solidarity, showing firmness and patience in getting a
solution this time have proved that they can be the
strongest pillar if they are united for a good cause.
Most of us do not agree with fasting indefinitely as a mode of protest, but we do have to agree that extreme situations require extreme measures, as a step to show our refusal to budge. Several people all over India fasted for several days along with Annaji. Many thanks to all of them. May God give them excellent heath and a happy life of their choice.
|Anna Hazare is one of India's
well-acclaimed social activists. A former soldier in the
Indian army, Anna is well known and respected for upgrading
the ecology and economy of the village of Ralegan Siddhi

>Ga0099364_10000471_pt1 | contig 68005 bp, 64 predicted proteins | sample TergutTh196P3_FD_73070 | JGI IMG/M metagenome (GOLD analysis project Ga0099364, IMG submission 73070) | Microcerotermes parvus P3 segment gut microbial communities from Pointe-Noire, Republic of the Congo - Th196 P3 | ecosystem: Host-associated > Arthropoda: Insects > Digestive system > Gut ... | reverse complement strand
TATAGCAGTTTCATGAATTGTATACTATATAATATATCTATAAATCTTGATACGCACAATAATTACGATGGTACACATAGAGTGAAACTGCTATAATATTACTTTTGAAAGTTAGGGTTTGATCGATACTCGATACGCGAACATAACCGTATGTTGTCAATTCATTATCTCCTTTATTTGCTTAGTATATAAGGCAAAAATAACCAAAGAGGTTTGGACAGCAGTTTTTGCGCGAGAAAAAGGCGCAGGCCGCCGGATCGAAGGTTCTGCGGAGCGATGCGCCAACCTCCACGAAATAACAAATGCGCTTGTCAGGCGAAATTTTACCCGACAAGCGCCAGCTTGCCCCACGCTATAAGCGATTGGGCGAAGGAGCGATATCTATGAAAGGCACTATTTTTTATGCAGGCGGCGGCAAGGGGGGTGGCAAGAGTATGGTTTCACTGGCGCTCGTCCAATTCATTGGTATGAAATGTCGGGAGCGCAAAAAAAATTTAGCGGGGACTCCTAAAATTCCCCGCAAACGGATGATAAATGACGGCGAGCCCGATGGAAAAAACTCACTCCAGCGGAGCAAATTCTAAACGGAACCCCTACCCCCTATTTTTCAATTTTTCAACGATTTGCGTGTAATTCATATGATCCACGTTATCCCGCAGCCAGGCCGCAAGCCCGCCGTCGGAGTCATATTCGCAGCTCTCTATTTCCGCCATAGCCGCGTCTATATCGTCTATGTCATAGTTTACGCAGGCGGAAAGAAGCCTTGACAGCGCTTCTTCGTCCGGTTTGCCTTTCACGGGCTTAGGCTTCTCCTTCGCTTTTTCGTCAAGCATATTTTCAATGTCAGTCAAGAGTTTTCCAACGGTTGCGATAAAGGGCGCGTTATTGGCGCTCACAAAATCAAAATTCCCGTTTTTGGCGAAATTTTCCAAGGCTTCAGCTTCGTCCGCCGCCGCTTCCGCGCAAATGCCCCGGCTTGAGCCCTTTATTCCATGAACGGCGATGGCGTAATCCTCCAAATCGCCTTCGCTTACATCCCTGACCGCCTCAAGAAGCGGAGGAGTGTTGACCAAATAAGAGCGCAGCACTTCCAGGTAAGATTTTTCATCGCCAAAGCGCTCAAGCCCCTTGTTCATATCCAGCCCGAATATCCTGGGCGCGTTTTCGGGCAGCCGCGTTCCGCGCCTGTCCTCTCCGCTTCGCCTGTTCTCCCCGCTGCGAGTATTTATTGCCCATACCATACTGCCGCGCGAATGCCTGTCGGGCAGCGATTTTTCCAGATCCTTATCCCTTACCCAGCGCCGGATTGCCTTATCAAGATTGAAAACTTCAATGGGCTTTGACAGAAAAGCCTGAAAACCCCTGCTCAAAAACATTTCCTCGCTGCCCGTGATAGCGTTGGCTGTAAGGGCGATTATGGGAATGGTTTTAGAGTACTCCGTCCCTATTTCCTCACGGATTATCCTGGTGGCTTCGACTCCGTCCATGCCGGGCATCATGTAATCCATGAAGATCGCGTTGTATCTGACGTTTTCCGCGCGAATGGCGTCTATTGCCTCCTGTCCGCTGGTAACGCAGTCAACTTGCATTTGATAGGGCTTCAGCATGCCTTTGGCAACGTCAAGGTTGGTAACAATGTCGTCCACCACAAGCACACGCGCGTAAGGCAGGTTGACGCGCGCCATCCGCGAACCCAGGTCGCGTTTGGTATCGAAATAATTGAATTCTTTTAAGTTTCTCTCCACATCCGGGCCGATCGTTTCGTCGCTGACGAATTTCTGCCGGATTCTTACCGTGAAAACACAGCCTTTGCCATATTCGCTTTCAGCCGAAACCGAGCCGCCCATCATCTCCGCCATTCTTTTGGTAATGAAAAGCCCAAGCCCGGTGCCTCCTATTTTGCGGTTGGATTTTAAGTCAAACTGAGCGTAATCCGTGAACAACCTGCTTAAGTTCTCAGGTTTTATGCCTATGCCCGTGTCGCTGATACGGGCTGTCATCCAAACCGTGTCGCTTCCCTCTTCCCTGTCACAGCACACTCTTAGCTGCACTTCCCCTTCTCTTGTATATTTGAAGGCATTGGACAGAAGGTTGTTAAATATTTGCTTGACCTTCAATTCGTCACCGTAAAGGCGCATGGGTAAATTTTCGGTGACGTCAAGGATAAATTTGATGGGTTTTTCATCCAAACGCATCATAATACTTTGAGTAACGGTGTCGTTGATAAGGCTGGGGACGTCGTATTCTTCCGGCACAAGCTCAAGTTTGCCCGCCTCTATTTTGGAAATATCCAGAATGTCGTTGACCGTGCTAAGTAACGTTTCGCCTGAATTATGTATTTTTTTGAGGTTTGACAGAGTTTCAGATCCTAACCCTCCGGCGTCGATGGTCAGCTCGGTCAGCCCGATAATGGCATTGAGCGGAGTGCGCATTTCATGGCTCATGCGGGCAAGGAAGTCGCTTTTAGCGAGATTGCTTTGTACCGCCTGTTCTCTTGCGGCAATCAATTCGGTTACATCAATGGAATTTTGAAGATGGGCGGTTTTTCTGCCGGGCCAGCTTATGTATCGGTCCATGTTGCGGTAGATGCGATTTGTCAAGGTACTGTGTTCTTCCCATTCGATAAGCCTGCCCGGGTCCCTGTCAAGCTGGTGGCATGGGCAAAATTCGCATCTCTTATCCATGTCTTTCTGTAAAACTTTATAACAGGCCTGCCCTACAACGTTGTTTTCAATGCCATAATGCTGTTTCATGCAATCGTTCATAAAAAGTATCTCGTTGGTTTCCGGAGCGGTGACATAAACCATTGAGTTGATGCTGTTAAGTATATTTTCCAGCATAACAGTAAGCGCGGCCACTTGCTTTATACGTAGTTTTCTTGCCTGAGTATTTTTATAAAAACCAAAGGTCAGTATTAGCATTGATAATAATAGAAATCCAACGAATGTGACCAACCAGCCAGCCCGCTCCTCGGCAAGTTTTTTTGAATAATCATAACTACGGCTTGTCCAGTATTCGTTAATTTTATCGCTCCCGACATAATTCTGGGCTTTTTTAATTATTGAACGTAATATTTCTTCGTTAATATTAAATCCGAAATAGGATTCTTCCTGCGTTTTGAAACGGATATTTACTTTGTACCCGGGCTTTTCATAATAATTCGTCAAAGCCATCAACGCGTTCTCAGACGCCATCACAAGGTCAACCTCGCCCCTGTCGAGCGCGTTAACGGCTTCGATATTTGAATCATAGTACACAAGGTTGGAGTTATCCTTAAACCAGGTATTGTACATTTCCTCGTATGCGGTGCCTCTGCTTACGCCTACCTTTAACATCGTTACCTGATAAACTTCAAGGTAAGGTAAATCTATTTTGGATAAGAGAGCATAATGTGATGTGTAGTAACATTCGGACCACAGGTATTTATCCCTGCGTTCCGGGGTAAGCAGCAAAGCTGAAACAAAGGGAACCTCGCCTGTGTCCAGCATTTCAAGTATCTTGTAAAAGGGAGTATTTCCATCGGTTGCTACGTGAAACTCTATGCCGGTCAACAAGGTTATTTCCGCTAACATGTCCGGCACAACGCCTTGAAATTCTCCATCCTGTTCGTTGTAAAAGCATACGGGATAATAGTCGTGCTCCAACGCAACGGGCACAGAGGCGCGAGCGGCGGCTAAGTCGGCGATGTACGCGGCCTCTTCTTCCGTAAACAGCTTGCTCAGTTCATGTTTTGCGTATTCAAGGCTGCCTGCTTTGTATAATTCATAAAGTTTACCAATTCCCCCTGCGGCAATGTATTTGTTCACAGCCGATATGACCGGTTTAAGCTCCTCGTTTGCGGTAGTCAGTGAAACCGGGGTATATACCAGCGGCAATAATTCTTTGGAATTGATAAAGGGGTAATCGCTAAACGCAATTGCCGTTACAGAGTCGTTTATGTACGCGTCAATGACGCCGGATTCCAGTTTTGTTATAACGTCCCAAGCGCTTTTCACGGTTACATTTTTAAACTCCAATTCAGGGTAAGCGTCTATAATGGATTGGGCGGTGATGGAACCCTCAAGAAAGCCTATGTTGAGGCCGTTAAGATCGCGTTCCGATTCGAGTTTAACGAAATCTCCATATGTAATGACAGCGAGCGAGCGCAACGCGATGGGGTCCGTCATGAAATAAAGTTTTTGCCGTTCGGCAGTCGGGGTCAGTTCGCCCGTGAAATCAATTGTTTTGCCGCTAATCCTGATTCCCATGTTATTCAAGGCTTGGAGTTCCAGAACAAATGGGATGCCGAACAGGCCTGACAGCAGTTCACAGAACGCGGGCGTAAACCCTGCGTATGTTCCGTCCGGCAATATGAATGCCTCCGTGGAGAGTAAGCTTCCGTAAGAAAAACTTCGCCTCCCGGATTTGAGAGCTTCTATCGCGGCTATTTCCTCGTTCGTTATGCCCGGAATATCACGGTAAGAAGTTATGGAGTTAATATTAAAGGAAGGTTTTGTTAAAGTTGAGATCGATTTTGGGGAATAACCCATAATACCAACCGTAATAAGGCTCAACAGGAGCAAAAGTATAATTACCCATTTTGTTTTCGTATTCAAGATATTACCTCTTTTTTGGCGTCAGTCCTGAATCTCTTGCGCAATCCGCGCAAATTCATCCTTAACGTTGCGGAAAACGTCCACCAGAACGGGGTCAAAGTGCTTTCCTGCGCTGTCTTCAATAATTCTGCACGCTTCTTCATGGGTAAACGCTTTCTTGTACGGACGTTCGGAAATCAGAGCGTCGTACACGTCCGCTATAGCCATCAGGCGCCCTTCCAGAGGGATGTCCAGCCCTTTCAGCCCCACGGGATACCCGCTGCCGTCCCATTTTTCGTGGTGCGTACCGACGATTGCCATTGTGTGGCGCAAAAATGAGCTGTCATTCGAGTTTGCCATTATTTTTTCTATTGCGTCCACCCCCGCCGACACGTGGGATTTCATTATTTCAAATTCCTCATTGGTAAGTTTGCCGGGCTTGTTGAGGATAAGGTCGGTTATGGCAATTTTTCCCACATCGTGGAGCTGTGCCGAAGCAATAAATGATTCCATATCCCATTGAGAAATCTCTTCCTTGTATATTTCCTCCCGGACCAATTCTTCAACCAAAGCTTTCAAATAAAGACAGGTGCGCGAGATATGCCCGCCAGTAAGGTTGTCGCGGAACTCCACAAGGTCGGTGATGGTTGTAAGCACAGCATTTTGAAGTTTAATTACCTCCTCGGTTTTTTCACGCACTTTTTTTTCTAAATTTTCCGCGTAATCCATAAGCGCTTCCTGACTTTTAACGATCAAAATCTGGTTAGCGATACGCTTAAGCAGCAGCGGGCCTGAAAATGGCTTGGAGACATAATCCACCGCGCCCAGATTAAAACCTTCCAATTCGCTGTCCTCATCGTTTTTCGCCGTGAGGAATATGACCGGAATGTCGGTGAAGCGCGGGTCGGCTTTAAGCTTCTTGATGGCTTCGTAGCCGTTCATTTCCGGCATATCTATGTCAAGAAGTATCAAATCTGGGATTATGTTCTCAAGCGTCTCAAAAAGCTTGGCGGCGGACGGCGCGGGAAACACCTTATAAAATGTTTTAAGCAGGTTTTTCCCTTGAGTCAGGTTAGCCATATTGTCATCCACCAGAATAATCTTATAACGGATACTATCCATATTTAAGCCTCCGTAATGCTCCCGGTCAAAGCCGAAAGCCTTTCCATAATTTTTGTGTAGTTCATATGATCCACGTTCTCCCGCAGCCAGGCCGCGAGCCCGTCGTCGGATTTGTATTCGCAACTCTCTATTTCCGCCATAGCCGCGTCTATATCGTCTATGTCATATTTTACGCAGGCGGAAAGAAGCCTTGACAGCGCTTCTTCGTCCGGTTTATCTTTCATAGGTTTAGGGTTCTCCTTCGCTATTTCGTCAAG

which is located in the drought prone Ahmednagar district of
Maharashtra state. The erstwhile barren village has
metamorphosed into a unique model of rural development due
to its effective water conservation methods, which made the
villagers self-sufficient. Earlier, the same village
witnessed alcoholism, utter poverty and migration to urban
slums. Inspired by Hazare’s unique approach of salvaging a
hopeless village, the state government has implemented the
'Model Village' scheme as part of its official strategy.
Hazare is now synonymous with rural development in India.
- Anna Hazare
|The manager who does funerals for abandoned bodies
- Shobha Warrier, Rediff.com, News, August 26, 2009
S Sreedhar collects unknown, unclaimed bodies from hospitals and old age homes and performs their last rites. He has been doing this for the past 24 years.
|Youth For Seva